To run, or not to run, that is the question:
Whether ‘tis nobler to pass and suffer
The slings and arrows of outrageous sacks
Or to take arms against a sea of incompletions
And by opposing end them. To run — to pass,
No More; and by a QB run, to say we end
The heart-ache of a thousand 2nd and 10s
That passing is heir to: ‘tis a consummation
Devoutly to be wish’d. To run, to gain yards
To pick up 1st downs, perchance to score a TD - Ay, there’s the rub:
For in that run toward the end zone, what injuries may come
When the starter shuffles off the field holding his shoulder
Must give us pause—there’s the respect
That makes calamity of running your quarterback.
Note: We at Bring on the Cats would like to apologize to William Shakespeare and the English language in general. May God have mercy on Drew’s soul. We are currently reviewing our editorial procedures.
As you surmised from the title and my butchery of Shakespeare (didn’t even attempt iambic pentameter) this article is about the trials and tribulations of employing a quarterback run heavy game plan.
Personally, I’m a fan of dual threat quarterbacks. They allow the offense to deploy an extra blocker on designed runs, keep the pass rush honest, and make plays outside the offense. In the chaos that is college football, putting the ball in the hands of a player who can function in chaos is always a positive in my book.
At the same time, there is a trade-off which Kansas State fans know all too well. Having a dual threat quarterback is a blast until he is writhing on the ground holding an appendage. Quarterback is one of, if not the, most important positions in team sports. Many promising seasons have been scuttled because of an injured quarterback, and the Wildcats are dealing with the possibility of being without their top signal caller for two of the most important games in recent program history.
College football is rife with tradition, and losing a starting quarterback to injury has become a fixture in Manhattan under Coach Klieman. This is the third season in a row that Kansas State’s starter will miss significant time. Granted, quarterbacks can be injured on any given play (see Skylar Thompson getting erased by one of the dirtiest hits I’ve seen in college football), but the more you run a quarterback, the more hits they take and the more hits they take, and the more hits the take, the more likely it is that they don’t get up from one of those hits
A quarterback like Adrian Martinez needs to run the ball to be effective, but in the process ends up looking like a crash test dummy by the end of the season (if he makes it to the end of the season). Balancing the need to run the quarterback to win and the need to keep the quarterback healthy is a tricky proposition. Refusing to run the quarterback early in the season, in order to keep him healthy late in the season, may result in those end-of-the-season games being meaningless. Run the quarterback early in the season to ensure the games at the end of the season matter, and you might be playing those games without your most important player.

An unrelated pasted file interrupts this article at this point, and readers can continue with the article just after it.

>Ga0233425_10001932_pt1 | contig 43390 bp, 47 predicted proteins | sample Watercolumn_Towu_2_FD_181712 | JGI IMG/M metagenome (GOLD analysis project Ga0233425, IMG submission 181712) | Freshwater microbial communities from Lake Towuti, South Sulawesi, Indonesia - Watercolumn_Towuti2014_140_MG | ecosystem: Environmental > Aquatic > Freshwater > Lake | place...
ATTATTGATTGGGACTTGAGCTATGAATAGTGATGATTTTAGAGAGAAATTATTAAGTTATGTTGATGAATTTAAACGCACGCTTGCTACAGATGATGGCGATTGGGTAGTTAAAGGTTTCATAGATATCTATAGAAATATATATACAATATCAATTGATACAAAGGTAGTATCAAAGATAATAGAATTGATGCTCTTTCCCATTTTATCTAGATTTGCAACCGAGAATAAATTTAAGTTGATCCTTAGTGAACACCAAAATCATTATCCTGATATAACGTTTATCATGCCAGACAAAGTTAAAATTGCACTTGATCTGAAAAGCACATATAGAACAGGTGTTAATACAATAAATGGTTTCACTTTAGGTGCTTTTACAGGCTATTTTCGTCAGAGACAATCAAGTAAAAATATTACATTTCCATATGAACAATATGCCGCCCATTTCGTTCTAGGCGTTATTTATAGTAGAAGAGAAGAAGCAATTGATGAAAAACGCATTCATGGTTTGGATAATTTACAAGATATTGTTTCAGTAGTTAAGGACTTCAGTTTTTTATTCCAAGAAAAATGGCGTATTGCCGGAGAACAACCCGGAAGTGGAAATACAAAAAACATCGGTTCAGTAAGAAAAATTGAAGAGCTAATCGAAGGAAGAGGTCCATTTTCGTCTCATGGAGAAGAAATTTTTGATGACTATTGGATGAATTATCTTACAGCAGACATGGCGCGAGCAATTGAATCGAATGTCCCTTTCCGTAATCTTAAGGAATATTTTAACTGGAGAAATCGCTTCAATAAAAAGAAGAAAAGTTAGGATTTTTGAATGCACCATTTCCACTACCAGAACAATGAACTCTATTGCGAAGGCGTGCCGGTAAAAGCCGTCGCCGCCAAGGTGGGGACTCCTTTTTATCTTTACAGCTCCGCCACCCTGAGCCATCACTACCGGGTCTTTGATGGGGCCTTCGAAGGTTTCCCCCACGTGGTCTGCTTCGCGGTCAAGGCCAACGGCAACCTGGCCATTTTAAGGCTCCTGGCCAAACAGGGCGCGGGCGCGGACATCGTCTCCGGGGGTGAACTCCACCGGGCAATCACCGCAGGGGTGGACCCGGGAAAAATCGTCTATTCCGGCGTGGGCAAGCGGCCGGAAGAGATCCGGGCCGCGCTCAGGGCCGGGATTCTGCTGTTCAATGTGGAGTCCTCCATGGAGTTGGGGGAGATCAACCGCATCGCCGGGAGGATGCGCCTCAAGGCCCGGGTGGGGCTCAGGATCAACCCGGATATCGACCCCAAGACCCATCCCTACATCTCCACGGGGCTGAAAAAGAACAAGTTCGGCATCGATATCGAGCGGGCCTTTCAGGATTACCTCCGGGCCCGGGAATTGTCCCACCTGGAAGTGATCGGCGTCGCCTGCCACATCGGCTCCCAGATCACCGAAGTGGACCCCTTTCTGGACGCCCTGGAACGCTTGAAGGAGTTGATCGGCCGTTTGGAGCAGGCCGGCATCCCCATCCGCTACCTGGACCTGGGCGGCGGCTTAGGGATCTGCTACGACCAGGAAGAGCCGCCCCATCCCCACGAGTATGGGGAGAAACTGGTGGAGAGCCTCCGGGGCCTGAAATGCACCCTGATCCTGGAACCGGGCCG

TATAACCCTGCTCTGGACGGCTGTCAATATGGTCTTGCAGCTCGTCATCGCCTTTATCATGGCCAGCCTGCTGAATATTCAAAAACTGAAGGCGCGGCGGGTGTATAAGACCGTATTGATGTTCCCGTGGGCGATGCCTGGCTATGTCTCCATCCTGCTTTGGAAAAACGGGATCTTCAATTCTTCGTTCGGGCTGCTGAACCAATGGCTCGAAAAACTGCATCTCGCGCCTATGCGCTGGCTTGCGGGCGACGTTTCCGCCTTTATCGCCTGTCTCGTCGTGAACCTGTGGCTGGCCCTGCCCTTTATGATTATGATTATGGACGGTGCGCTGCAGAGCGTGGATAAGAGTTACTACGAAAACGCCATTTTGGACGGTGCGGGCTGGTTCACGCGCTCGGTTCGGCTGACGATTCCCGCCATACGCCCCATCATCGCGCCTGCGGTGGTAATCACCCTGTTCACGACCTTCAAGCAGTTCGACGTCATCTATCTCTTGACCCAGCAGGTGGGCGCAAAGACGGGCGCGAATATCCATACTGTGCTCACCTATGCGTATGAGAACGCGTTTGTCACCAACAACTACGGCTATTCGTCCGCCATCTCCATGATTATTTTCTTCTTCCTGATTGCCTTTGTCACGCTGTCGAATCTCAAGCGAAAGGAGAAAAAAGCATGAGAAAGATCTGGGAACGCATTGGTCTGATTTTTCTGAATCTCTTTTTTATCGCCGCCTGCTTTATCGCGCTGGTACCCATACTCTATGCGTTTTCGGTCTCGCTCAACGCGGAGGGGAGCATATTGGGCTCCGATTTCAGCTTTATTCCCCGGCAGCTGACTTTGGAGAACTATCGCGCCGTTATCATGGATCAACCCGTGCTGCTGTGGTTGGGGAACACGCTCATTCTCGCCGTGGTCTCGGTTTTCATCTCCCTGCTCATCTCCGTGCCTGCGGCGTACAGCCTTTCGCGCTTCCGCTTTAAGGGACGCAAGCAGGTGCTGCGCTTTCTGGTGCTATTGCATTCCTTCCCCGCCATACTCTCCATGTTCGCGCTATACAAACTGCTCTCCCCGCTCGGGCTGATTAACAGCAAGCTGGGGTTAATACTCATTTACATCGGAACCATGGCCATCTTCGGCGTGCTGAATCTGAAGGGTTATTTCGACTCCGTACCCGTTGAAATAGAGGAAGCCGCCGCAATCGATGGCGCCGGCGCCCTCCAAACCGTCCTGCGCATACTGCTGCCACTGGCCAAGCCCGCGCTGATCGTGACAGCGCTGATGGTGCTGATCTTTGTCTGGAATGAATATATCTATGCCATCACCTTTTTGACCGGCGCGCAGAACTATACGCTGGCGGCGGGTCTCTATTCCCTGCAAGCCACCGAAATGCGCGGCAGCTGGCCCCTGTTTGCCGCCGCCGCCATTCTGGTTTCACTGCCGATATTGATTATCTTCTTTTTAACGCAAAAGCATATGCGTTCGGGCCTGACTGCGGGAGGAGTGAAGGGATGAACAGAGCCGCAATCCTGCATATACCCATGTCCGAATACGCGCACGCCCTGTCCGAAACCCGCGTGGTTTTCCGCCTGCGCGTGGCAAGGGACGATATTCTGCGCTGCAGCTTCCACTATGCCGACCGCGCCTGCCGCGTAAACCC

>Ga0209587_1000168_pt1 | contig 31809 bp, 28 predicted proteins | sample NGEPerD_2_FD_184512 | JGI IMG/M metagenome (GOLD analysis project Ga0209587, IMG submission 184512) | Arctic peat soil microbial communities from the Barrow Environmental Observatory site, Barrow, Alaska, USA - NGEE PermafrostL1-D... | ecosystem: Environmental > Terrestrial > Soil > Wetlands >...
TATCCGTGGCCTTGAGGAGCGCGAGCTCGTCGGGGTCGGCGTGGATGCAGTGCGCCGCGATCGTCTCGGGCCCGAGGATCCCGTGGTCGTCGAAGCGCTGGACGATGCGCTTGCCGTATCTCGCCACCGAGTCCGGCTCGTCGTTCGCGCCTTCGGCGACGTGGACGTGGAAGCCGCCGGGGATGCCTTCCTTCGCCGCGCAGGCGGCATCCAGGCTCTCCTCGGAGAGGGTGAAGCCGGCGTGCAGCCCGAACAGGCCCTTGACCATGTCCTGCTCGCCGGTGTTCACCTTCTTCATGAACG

Being a college football coach is hard, y’all.
I have no idea what the answer is for Kansas State. In an ideal world, the Wildcats have enough talent to win games without putting their quarterback in jeopardy unless the level of opponent requires the quarterback run game to win. In reality, Kansas State has to empty the tank every game. There are no off weeks. We saw that in full effect during the Tulane loss. If you’re going to have a guy with Martinez’s skill set behind center, he needs to run early and often to be effective.
My only potential solution is to play your backup quarterback regularly. That somewhat goes against my “100% effort to win” statement above, but it’s better than not running the quarterback and hoping for the best. If playing your back-up is inevitable, as it seems to be for K-State, keeping him involved in the game plan and letting him absorb some of the punishment otherwise absorbed by the starter might help. It’s obviously a moot point now, but looking back, I think the team would have still been sitting at 5-1 if Will Howard came in for a couple series every game, and it’s possible that Martinez would have been available for more than one series against TCU.
This isn’t a problem that is going away any time soon. Next season, if Will Howard is the starter, he’s going to run the ball. He’s a big dude, but he’s not immune to injury, in fact, we’ve seen him banged up in a couple games already. It would behoove the coaching staff to have one, if not two, options behind Howard game-ready. That means a series or two a game for Jake Rubley or (gasp) Avery Johnson. It doesn’t guarantee that K-State doesn’t go into a big game without the most important player on their team (again, see Skylar Thompson getting assaulted by Texas Tech) but, as I mentioned earlier, it could lower the injury odds somewhat. If (when?) the starter goes down to injury, the backup is ready to roll.
Admittedly I am grasping at straws, and changing nothing and hoping for the best may be the only play. Sometimes there is no solution to a problem other than dumb luck. I also know that I’m tired of watching good K-State teams get short-circuited by quarterback injuries at the most inopportune times.
This is an open ended article. I made one suggestion, but would love to hear your thoughts on this subject. Should K-State limit QB runs early in the season? Play multiple quarterbacks? Start recruiting pocket passers? Make a blood sacrifice to the Quarterback Gods in order to keep the starter healthy?
The comment section is wide open. Go crazy folks.
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